- Grovetown officials approved an ordinance that requires any mobile home brought into or moved within the city to be inspected by a city-approved home inspector based on the city's habitability standards.
- Berea Baptist Church moved to a new location, next to Omni Fitness Center in Evans.
- Mike Lindsey, director of middle school and gifted learning, resigned from his position to become superintendent of the Boaz City School System in Alabama.
- Longtime educator Mary Sanders died on Sept. 6 at age 97. Sanders was a elementary school principal who helped steer the Columbia County school system through desegregation. She worked as an educator from 1932 to 1988. She then served a term on the county school board during the 1990s, becoming the first elected black official in the county since Reconstruction..
- The results of an audit released in September showed numerous examples of "sloppy paperwork" by the county Code Enforcement division for those seeking alcohol licenses. Commissioners recommended new procedures and ordered a new audit six months later.
-Police charged five men with underage drinking, drug activity and sex crimes at a Martinez home. One also was accused of recording sex activities with his phone. Two women, including the victim, were charged with underage drinking.
- Biology students at Augusta State University started a study of the high level of waste indicators in the lake of the Woodbridge neighborhood. A study conducted in August indicated that the lake might contain dangerously high levels of possibly harmful bacteria.
- Tax Commissioner Kay Allen received permission from commissioners to reject computer upgrades for the Munis software. Officials had complained about problems with the software. Commissioners later agreed to a $180,000 contract with the Munis software provider for licensing and technical support.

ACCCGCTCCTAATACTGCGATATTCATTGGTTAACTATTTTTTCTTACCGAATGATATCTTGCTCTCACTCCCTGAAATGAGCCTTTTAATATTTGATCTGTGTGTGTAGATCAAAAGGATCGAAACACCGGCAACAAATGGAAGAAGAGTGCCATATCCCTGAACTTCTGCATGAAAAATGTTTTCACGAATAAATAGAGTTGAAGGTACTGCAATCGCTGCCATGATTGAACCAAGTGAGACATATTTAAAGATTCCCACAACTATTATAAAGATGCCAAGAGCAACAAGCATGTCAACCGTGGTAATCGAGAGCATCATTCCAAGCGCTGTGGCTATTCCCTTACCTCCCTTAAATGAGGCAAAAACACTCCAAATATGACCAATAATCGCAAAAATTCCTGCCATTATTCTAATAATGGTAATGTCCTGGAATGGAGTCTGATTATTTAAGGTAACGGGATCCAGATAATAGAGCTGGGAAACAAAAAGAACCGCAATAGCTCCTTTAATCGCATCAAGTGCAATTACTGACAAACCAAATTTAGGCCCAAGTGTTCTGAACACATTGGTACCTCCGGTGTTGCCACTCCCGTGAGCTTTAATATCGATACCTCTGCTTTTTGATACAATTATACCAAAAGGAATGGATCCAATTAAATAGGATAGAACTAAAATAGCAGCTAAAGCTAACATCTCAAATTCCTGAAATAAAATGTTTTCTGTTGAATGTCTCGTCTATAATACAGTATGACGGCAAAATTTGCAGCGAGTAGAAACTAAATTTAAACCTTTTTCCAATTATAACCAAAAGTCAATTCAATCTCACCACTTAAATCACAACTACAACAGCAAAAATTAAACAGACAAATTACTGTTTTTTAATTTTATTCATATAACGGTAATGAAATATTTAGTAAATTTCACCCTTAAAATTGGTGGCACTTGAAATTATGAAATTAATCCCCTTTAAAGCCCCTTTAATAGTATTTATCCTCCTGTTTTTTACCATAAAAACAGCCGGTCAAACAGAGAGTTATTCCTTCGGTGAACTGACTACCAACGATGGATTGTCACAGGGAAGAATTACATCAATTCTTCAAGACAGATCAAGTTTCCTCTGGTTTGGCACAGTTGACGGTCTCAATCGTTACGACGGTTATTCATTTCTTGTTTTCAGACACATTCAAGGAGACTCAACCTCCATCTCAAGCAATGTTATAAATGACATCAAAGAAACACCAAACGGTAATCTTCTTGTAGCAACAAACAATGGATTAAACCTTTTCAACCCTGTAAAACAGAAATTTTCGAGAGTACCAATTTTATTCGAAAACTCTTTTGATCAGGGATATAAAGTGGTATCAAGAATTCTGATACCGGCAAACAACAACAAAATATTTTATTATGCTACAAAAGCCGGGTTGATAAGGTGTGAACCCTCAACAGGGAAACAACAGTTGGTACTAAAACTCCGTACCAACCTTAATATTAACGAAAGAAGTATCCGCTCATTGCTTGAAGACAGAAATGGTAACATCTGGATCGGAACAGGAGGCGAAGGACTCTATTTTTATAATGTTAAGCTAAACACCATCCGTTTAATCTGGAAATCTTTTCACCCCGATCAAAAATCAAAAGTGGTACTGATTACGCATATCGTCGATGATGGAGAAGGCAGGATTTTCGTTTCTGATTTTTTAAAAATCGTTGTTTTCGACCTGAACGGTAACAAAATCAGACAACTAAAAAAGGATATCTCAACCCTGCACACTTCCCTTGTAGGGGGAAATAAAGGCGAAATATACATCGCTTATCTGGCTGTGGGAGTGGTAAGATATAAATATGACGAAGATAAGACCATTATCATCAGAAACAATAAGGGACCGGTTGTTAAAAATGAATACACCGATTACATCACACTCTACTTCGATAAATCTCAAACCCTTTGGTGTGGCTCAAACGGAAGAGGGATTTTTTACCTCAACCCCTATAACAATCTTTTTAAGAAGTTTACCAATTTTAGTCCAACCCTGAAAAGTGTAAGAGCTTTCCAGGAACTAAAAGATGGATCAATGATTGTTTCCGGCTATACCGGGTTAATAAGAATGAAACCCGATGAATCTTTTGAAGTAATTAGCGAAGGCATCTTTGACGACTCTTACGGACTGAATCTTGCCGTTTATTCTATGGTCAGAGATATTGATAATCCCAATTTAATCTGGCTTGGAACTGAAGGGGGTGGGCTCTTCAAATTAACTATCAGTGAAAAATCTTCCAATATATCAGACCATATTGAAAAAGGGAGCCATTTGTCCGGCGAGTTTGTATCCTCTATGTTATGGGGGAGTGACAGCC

- Columbia County officials asked the state Department of Transportation to allow motorists to turn right onto Washington Road from Evans Town Center Boulevard. A response from DOT has yet to be discussed openly by officials.
- A group of Columbia County arts enthusiasts started a campaign to raise $100,000 by the end of October for a cultural arts center. The group failed to meet the October deadline but is still trying to raise funds.
- Honey Shore, the longtime public information officer for Martinez-Columbia Fire Rescue, retired and moved to Little River, S.C.
- SAT scores were released in September, and all but one Columbia County high school showed improvement. Greenbrier High's score fell eight points.
- Greenbrier Middle School Principal Sharon Carson was promoted to director of middle school learning.
- Lakeside High basketball star Vergil King died while playing basketball at The Family Y on Wheeler Road. He was 17.
- The state Division of Family and Children Services removed four adopted children from county Commissioner Scott Dean's home. The children later were returned, but Dean had to leave the Harlem house. Dean's 17-year-old daughter, Marlin, had left the home for Mexico.
- Columbia County school board members revoked a resolution setting the location of bus stops, four years after passing the resolution to test a state law cracking down on sex offenders.
- A groundbreaking ceremony was held at Evans Town Center Park. When finished, the $3.2 million park will include restrooms, a concession stand, a zero-depth water fountain, a playground, an amphitheater, a dog park and outdoor seating.
- Grovetown High School math teacher Vicki Tarleton was chosen Teacher of the Year. Grovetown High's Angela Dalis was selected as Media Specialist of the Year.
- Euchee Creek Library Supervisor John Welch was transferred to the Columbia County Library in Evans against his wishes. Though Welch had community support, county officials said he resisted change and slept on the job. Welch said that he had only slept during his lunch hour and that he had discontinued the practice.
- A stone monument honoring Harry B. Hennis was erected at the Columbia County Memorial Garden near Hennis' creations -- the stone arch and pillars that belonged to the initial Evans Consolidated School. The artifacts are all that remain of the original schoolhouse, which burned on Oct. 11, 1955.
- Brandon Wilde resident Stella Grandin donated $1 million to the retirement community to build a care center for seniors with dementia-related illnesses.